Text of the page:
- Workflowy – holds my full, more organized checklists of ideas and tasks
- A link to the blog – seeing it makes me happy and then icon is three blue hearts (you can do this too for this blog or any website by opening the site in your phone browser and then clicking up on the right and selecting ‘Add to Home screen’)
- Google Photos – best way to view all of my photos, either for reference for an idea or to show someone a picture – either of the kids, or to the kids
- camera, calculator – innocent, “energy-neutral” apps for easy reference
- Pandora- this would be a great option too, it’s on my second screen because I didn’t want to start a third row, but I may switch it out with the calculator
On your next screen or two include all of the apps you use frequently but that are more ‘energy-heavy’, that represent things you need to do, places to go, people who need you, etc. This can include perfectly useful apps that imply obligation. For me this means: email, calendar, bank app, weather, google maps, facebook, my morning alarm, short cuts to call my husband, text the babysitter, etc.
11. Scan your kids’ artwork
If you have piles of your kids artwork hanging around, here is what to do with it. Start by using the PhotoScan app by Google to scan each piece. Then put a few on the fridge, keep any that will be missed or are special in some way. The rest you can throw away now, or after some period of time. Then as new artwork is created or comes home from school, scan it immediately (just takes a second with your phone) and then you can display it, store it and then eventually trash it without guilt or worry.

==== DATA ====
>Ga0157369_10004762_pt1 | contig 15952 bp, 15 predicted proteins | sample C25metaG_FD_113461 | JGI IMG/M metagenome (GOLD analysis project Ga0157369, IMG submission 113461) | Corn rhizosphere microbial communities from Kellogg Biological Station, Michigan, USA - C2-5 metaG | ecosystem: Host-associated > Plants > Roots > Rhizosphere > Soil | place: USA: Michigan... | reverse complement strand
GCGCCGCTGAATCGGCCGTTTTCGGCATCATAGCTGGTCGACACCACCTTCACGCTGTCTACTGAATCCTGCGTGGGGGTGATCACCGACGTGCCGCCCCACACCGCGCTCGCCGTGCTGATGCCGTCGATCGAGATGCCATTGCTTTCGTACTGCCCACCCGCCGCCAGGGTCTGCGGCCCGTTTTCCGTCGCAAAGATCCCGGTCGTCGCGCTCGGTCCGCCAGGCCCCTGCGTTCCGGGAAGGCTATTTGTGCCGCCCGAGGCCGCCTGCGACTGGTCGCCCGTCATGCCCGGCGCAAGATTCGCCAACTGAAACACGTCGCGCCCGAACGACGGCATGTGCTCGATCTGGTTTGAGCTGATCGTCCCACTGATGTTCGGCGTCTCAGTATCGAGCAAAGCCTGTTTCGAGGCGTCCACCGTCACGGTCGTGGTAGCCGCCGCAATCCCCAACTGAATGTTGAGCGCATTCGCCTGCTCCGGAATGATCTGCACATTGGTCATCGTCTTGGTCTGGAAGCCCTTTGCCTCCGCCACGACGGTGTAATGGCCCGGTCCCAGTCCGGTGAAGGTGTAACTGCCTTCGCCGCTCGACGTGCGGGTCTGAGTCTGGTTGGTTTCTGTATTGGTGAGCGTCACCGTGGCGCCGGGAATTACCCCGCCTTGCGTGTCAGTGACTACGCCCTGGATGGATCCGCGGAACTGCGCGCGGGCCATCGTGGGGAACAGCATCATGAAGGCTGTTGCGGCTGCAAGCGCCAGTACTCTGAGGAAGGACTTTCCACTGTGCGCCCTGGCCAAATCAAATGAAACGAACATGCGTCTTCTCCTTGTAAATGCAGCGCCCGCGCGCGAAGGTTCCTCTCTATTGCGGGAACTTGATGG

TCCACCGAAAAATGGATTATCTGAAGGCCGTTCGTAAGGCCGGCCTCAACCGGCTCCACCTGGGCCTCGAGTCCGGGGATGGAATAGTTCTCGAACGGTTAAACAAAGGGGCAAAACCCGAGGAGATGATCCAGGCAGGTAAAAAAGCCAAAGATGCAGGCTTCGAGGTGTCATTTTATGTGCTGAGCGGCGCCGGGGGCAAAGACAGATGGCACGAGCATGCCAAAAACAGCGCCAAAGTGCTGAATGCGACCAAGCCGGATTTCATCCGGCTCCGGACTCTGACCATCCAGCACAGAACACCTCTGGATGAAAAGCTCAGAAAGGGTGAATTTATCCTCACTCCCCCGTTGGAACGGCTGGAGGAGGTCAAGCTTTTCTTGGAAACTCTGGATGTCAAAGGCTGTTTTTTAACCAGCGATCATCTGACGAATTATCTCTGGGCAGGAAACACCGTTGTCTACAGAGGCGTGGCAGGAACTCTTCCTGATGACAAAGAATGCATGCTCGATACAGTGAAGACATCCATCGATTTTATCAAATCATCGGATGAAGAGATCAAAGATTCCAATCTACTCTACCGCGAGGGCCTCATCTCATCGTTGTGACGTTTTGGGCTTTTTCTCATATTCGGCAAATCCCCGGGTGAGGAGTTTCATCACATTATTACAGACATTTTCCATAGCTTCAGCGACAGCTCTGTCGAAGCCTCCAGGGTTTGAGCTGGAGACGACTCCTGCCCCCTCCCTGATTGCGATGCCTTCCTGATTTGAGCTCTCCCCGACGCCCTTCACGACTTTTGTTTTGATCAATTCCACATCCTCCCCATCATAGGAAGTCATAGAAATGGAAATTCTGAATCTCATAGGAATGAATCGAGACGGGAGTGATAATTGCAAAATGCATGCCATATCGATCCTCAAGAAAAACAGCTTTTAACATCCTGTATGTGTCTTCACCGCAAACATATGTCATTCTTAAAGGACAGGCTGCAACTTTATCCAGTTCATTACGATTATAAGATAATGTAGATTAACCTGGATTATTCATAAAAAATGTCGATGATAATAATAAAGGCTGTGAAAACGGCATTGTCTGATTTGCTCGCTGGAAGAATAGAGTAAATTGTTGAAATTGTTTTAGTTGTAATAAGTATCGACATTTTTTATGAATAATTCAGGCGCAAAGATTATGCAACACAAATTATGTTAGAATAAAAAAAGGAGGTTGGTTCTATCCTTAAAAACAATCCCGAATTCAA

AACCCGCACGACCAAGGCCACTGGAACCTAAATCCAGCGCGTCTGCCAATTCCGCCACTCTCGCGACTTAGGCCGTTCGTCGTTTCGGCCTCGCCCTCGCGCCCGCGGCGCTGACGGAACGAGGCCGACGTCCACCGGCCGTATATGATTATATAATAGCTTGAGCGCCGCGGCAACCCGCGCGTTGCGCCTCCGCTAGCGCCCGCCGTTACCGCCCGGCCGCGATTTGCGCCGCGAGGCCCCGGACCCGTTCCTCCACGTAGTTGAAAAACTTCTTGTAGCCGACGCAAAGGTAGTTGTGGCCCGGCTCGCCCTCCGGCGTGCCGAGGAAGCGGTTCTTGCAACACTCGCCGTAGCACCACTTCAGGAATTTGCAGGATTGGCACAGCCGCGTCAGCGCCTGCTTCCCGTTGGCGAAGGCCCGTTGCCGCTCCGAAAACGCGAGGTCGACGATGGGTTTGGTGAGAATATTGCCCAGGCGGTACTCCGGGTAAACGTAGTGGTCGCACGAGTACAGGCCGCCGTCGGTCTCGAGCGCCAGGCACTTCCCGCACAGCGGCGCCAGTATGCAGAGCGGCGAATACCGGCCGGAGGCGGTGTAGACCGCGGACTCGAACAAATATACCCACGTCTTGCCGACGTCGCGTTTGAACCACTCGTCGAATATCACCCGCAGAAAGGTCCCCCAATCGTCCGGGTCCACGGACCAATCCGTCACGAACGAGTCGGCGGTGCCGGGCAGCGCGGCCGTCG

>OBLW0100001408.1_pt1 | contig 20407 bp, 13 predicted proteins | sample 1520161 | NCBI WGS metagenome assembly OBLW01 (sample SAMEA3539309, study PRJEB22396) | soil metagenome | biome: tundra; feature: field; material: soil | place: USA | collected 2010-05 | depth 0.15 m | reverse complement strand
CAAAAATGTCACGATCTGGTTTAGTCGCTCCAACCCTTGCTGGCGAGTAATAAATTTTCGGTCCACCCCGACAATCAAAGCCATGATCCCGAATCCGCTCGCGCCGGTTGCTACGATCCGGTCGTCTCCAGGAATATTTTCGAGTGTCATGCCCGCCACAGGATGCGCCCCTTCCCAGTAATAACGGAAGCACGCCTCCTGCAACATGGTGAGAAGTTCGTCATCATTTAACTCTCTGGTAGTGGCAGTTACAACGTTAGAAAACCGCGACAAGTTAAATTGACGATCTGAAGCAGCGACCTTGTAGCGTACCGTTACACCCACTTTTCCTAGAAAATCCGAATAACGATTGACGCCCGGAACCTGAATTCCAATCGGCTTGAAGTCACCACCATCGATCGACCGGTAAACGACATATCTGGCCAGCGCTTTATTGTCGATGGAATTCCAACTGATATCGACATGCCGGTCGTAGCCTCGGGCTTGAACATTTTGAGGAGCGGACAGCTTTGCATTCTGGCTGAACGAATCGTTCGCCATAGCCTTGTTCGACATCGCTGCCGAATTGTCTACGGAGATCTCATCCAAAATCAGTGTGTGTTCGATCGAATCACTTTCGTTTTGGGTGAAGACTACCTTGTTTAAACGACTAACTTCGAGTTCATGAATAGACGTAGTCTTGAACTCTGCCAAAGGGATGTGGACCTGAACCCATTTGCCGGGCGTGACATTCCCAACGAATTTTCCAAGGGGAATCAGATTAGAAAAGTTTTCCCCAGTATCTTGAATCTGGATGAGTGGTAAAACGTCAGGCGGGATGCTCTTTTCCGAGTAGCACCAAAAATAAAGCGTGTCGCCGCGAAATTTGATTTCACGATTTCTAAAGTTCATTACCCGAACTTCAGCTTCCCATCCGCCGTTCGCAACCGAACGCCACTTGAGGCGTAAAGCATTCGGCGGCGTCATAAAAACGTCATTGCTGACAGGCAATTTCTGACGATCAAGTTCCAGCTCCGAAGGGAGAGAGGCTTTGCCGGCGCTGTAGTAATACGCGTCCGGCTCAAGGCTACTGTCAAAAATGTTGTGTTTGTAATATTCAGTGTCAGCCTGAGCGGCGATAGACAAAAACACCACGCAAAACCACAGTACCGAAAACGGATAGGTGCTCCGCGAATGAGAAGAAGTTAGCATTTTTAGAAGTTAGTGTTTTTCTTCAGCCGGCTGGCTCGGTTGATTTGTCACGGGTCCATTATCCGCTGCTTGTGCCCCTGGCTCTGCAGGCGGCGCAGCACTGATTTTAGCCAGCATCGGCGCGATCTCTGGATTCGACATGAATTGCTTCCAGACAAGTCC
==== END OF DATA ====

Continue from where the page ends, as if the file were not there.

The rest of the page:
I scanned an entire large box of the last couple of years’ of my two oldest boys’ artwork. It was amazing. I kept a few strategic pieces and trashed the rest.
12. Buy a real alarm clock so that you can stop reading your phone before bed
The only good reason to charge your phone at your bedside is to use it as your morning alarm. Go buy yourself a basic alarm clock and charge your phone in the kitchen.
Here are the biggest two reasons to do this: 1) looking at the phone screen before bed interferes with your sleep, and 2) we never use the time well when we’re on our phone before bed.
One of the things we learned about willpower is that it is depleted throughout the day. So we need to prepare ahead of time and give ourselves strategic triggers to guide how we spend our time at the end of the day. Since phones are one of the hardest devices to use wisely, this means almost anything else is a better activity before bed than being on our phone. A few obvious options are quality time with your kids or your spouse, reading a good book, and simply getting more sleep.
Bringing it all together
Taking the time to intentionally declutter your life in any way typically has a myriad of benefits. If you follow most or all of the above steps you should save time and money, and increase valuable brain space.